Borrowing and Lending (5 of 12) by Wayne Coleman
This content is part of a series.Borrowing and Lending (5 of 12)
What is Debt?
Many authors have written concerning the negative results or bondage which is the result of debt. However, the word "debt" seems to be defined in many ways. The variance of these definitions will allow you to identify your own position and find a definition from which you can feel comfortable. Some authors write that as long as the marketable worth of all your assets exceeds the total dollar amount of all your liabilities, there is no debt, regardless of how much borrowing has taken place. Others write that you may borrow as much as you pleased but you are not in debt until you miss a payment or violate your credit contract. A third and perhaps more accepted approach to the word "debt" is to teach that borrowed money used in the purchase of depreciating items is debt and borrowed money used to purchase appreciating items is investment.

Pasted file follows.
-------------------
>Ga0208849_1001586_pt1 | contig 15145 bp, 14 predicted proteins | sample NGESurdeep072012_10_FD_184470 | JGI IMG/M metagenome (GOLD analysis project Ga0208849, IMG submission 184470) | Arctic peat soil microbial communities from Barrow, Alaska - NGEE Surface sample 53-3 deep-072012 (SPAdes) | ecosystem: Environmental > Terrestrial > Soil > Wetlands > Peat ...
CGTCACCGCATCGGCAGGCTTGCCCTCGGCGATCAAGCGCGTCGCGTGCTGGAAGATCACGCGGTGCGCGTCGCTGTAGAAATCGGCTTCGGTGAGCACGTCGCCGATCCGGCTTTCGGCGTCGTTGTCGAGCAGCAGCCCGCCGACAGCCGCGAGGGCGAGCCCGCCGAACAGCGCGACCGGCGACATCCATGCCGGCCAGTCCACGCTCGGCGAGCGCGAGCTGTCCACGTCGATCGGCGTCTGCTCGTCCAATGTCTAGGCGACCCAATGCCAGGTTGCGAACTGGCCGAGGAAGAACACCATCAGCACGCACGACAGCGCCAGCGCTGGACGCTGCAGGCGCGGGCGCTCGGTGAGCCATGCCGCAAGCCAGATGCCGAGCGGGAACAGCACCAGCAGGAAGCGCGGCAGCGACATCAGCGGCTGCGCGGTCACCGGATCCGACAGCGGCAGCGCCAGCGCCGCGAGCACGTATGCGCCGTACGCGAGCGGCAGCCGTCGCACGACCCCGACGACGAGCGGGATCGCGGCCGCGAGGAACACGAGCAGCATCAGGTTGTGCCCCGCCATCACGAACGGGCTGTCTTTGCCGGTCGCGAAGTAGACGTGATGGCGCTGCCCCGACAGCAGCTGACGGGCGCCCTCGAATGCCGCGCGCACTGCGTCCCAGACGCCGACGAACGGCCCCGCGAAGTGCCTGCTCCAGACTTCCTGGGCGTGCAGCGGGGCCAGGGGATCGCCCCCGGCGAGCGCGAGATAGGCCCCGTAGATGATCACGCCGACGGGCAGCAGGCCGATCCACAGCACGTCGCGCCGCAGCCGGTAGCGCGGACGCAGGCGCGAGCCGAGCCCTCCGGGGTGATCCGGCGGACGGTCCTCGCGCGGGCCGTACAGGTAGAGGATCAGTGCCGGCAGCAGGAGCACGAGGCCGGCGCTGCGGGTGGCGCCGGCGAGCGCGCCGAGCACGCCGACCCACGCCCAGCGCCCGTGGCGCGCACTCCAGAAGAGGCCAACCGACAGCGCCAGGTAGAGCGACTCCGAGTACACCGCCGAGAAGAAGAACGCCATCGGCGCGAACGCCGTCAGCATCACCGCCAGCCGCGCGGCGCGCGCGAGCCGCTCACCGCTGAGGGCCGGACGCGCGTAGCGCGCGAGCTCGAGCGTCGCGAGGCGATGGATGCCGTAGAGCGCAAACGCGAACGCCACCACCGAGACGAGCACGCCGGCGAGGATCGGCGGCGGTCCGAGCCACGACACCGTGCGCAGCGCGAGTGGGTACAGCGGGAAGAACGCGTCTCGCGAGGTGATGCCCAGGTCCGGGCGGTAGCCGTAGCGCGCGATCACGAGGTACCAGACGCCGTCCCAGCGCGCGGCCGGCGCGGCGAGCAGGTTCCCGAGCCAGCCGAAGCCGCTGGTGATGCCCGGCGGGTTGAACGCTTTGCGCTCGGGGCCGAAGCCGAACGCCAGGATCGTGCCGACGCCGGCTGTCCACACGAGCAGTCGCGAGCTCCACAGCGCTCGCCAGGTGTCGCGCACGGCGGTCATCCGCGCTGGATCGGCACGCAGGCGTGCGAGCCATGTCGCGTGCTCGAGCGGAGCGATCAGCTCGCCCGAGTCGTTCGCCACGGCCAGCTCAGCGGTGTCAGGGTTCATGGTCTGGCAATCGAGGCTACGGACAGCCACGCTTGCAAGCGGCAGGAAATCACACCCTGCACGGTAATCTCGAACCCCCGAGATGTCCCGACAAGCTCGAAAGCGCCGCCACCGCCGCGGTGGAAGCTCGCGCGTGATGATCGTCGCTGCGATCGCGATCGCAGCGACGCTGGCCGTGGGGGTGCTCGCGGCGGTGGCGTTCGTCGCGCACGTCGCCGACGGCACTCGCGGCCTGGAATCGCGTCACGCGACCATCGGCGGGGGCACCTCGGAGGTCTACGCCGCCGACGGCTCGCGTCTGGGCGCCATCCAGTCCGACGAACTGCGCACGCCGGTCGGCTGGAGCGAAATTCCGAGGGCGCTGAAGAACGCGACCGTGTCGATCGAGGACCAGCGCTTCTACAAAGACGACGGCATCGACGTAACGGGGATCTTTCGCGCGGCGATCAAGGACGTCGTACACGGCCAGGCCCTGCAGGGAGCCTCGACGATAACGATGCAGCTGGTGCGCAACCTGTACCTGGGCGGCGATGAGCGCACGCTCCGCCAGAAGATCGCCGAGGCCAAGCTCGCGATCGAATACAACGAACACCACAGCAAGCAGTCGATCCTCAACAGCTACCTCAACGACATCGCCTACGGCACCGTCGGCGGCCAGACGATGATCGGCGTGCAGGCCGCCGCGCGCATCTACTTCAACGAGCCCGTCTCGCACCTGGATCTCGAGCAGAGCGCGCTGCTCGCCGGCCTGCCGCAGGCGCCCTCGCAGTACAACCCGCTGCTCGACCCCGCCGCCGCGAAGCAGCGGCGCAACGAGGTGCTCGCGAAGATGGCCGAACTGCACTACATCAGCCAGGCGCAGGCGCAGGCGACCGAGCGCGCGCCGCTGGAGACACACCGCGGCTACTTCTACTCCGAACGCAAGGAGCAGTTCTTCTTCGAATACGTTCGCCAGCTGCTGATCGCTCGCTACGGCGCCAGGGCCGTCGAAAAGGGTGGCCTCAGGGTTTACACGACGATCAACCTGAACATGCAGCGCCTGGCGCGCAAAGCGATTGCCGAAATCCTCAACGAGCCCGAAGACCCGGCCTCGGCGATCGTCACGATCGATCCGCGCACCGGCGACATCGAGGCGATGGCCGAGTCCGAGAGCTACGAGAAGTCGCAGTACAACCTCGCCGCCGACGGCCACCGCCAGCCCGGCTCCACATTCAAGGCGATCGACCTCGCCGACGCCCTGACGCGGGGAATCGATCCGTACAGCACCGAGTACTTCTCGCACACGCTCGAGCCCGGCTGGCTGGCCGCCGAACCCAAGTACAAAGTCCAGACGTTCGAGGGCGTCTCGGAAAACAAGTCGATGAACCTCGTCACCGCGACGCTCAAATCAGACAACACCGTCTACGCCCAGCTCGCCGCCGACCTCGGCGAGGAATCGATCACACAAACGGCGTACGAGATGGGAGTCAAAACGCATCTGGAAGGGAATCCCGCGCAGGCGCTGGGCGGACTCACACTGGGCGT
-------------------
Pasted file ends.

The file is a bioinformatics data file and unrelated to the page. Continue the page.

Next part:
The first definition is very dangerous and overlooks the fact that asset values can change downward very rapidly and that the liabilities do not change, leaving the borrower in deep despair. The second definition may be legally correct, but the borrower is still controlled by the lender. The third definition correctly defines the use of borrowed money, but does not properly define the word "debt?' Evaluation from the perspective of personal liability and control by the lender reveals that there is no difference between appreciating and depreciating debt by the terms of most contracts.
Debt can simply be defined as the end result of borrowing. Debt does not cause bondage. It is the bondage. The act of borrowing is the cause of bondage. Therefore, to find the truth, we must study God's word and determine the obedience or disobedience in the act of borrowing.
A word study of the Hebrew language will reveal that the words "borrow" and "lend" are derived from the same root word. The word "Lavah" in a secondary meaning is used for the word borrow and/or le ...
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